A few weeks ago, QuickLearn Training hosted a webinar with an overview of a few of the new features in BizTalk Server 2016. This post serves as a proper write-up of the feature that I shared. In this write-up, I’d like to drill a little deeper into the things that were discussed and even explore some other aspects that we simply didn’t have time for. In my portion of the webinar, I spoke about using the XslCompiledTransform class in maps. If you missed the full webinar, check it out over on the QuickLearn Training YouTube channel. If you prefer you can just watch the section on the XslCompiledTransform class.
There are so many resources comparing these .NET classes against one another that I’m really not sure that there’s anything I can add to the discussion. The best of these resources is the one I cited in the webinar by Anton Lapounov. Simply put, if you put these two classes in a straight-up foot race, the XslCompiledTransform is going to take longer to load, but will blow away the XslTransform class when it comes to the actual time to transform.
Now, if you’ve closely followed the features of other releases you may think this isn’t actually a new feature, and you would be mostly correct. You see, in BizTalk Server 2013 the mapping engine was changed to utilize the XslCompiledTransform class instead of the XslTransform class that the mapping engine had been using since BizTalk Server 2004. While this change was made to reap the performance benefits of the XslCompiledTransform class over the XslTransform class, it was a change that Microsoft made unilaterally to all BizTalk maps compiled for BizTalk Server 2013. While the intention was pure, this change wasn’t universally welcomed by BizTalk developers. There are several great write-ups exploring issues that arose in existing maps when updated (for example this great blog post from Dan Rosanova, or just the Known Issues for BizTalk Server 2013). In case you’re pressed for time and can’t read those, the issues arise from the differences in behavior between the XslCompiledTransform class and the XslTransform class. The specific differences are:
- If an input XML field is empty or contains a false value, the Scripting functoid will treat the input as a true
- The XslCompiledTransform class only supports calling public methods
- The XslCompiledTransform class does not support returning null
- In the XslCompiledTransform class, function overloads are differentiated by number of parameters rather than types
- The XslCompiledTransform class utilizes the XPathArrayIterator type rather than the XPathSelectionIterator type for looping through repeating records within the Scripting Your script must call the MoveNext() method to advance properly
While these five changes may seem relatively trivial, for some people they presented issues that completely broke their maps. There is a registry setting which allows you to tell the mapping engine to use the XslTransform class, but the change is applied globally to all maps and negates the potential performance gains offered by the XslCompiledTransform.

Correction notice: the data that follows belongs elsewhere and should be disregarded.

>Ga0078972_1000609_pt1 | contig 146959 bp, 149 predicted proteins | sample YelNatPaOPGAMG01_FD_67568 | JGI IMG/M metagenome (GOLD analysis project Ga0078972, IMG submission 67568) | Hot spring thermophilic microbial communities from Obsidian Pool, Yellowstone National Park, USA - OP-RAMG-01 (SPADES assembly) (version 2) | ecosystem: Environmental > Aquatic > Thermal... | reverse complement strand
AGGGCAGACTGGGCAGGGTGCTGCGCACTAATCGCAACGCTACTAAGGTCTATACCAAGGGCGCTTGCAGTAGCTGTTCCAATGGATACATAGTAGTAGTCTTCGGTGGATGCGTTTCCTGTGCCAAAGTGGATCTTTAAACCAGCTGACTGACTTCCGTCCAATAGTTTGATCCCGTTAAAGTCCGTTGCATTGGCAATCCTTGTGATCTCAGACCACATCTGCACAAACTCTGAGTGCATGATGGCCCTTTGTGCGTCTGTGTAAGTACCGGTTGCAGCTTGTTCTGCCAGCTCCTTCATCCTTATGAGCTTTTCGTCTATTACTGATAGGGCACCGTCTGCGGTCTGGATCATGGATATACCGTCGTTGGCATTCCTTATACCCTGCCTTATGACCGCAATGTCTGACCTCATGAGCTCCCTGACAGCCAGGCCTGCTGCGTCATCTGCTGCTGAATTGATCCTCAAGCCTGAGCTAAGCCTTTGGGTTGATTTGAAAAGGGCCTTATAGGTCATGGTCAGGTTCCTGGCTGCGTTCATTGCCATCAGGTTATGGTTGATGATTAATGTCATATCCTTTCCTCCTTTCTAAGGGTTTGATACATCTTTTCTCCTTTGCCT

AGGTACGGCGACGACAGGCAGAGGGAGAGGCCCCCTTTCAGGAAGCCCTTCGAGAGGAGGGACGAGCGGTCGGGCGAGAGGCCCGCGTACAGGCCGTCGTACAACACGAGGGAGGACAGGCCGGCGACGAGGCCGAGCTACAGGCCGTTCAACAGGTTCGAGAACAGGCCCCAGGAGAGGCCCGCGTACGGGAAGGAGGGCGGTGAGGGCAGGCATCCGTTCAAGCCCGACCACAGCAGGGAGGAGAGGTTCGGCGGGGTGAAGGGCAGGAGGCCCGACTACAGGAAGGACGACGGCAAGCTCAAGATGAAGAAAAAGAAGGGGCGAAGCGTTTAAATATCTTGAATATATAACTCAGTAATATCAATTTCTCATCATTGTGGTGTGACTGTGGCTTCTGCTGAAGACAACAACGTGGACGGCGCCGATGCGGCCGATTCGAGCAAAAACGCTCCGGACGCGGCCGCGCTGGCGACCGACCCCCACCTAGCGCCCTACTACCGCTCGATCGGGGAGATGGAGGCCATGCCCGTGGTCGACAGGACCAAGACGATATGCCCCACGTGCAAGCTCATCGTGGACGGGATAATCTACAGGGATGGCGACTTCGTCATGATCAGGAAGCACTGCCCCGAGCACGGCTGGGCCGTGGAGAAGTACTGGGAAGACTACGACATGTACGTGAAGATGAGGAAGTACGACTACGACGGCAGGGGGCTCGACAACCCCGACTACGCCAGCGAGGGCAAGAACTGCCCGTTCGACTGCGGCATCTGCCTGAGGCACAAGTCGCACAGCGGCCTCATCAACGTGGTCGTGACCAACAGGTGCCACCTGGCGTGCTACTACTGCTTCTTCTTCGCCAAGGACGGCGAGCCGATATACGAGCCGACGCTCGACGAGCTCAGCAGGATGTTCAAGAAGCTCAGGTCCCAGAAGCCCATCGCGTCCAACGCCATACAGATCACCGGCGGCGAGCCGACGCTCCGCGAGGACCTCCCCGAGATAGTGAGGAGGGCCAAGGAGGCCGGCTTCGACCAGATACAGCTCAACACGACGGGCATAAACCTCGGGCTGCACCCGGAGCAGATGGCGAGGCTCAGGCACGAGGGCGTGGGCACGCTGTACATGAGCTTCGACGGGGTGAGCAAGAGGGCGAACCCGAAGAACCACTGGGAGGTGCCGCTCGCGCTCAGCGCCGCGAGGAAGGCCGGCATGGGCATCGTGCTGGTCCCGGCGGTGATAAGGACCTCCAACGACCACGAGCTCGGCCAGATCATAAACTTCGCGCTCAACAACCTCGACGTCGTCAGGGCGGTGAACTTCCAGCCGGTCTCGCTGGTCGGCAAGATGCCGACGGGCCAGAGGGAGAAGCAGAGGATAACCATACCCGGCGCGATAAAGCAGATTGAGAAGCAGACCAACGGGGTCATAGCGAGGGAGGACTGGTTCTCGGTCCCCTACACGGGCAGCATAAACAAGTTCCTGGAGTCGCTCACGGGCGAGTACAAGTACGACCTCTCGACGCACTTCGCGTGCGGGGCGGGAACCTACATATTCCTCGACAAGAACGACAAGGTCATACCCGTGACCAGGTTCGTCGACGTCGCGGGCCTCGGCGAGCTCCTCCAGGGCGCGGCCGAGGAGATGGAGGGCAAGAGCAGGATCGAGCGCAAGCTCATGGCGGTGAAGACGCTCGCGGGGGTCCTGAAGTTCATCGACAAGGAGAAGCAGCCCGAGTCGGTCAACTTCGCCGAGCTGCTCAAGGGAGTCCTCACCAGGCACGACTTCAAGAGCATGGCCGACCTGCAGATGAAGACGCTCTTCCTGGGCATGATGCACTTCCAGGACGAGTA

BizTalk Server 2016 now surfaces the option for the transformation class as a UI element. Furthermore, the transformation class isn’t specified globally, but instead we can set it for each map separately. So, any maps I’m upgrading that are negatively affected by the XslCompiledTransform class can target the XslTransform class. This ability to opt-in or opt-out gives us true backward compatibility that was sorely missing in the previous releases.
By default, any new or existing maps that you are upgrading will target the XslTransform class (for backward compatibility), but setting the transform class for the map couldn’t be easier. In your map, if you go to the Properties for the map grid, you will see a new property named Use XSL Transform (the default is True and indicates that the XslTransform class will be used). If you change it to False, the XslCompiledTransform is targeted instead. There is a third option for the property, Undefined. If you choose this option, that map will check the same registry settings used in earlier releases to control the transformation class.
I don’t really want to rehash my test process or results, as you can watch the webinar or download the slides to get all of that. Instead, I wanted to answer a question that was posed in the webinar that I was unprepared to answer. Niyati asked if the increase in performance would have been the same if I were calling the map in an orchestration. This configuration was not part of my initial round of tests, but I cracked open my solution, and created an orchestration so I could definitively show whether it was true or not.
My orchestration has the simplest design possible. It receives the message, runs the map, and sends the transformed message out.
I made one of these babies that runs the XslCompiledTransform map, and another that runs the XslTransform map.
I went crazy in my testing and processed 10,000 instances of each orchestration using my batch file submission method. I’m not going to write a full-blown analysis of the results because I think the numbers speak for themselves.
I had a lot of fun exploring transformation classes in preparation for this webinar and I really look forward to the next one. Please be on the lookout for details on that webinar in the coming weeks.
If you need to learn more about measuring and analyzing BizTalk Server performance, tuning performance, or controlling the throttling behaviors in BizTalk Server you really should check out our BizTalk Server Administrator Deep Dive course.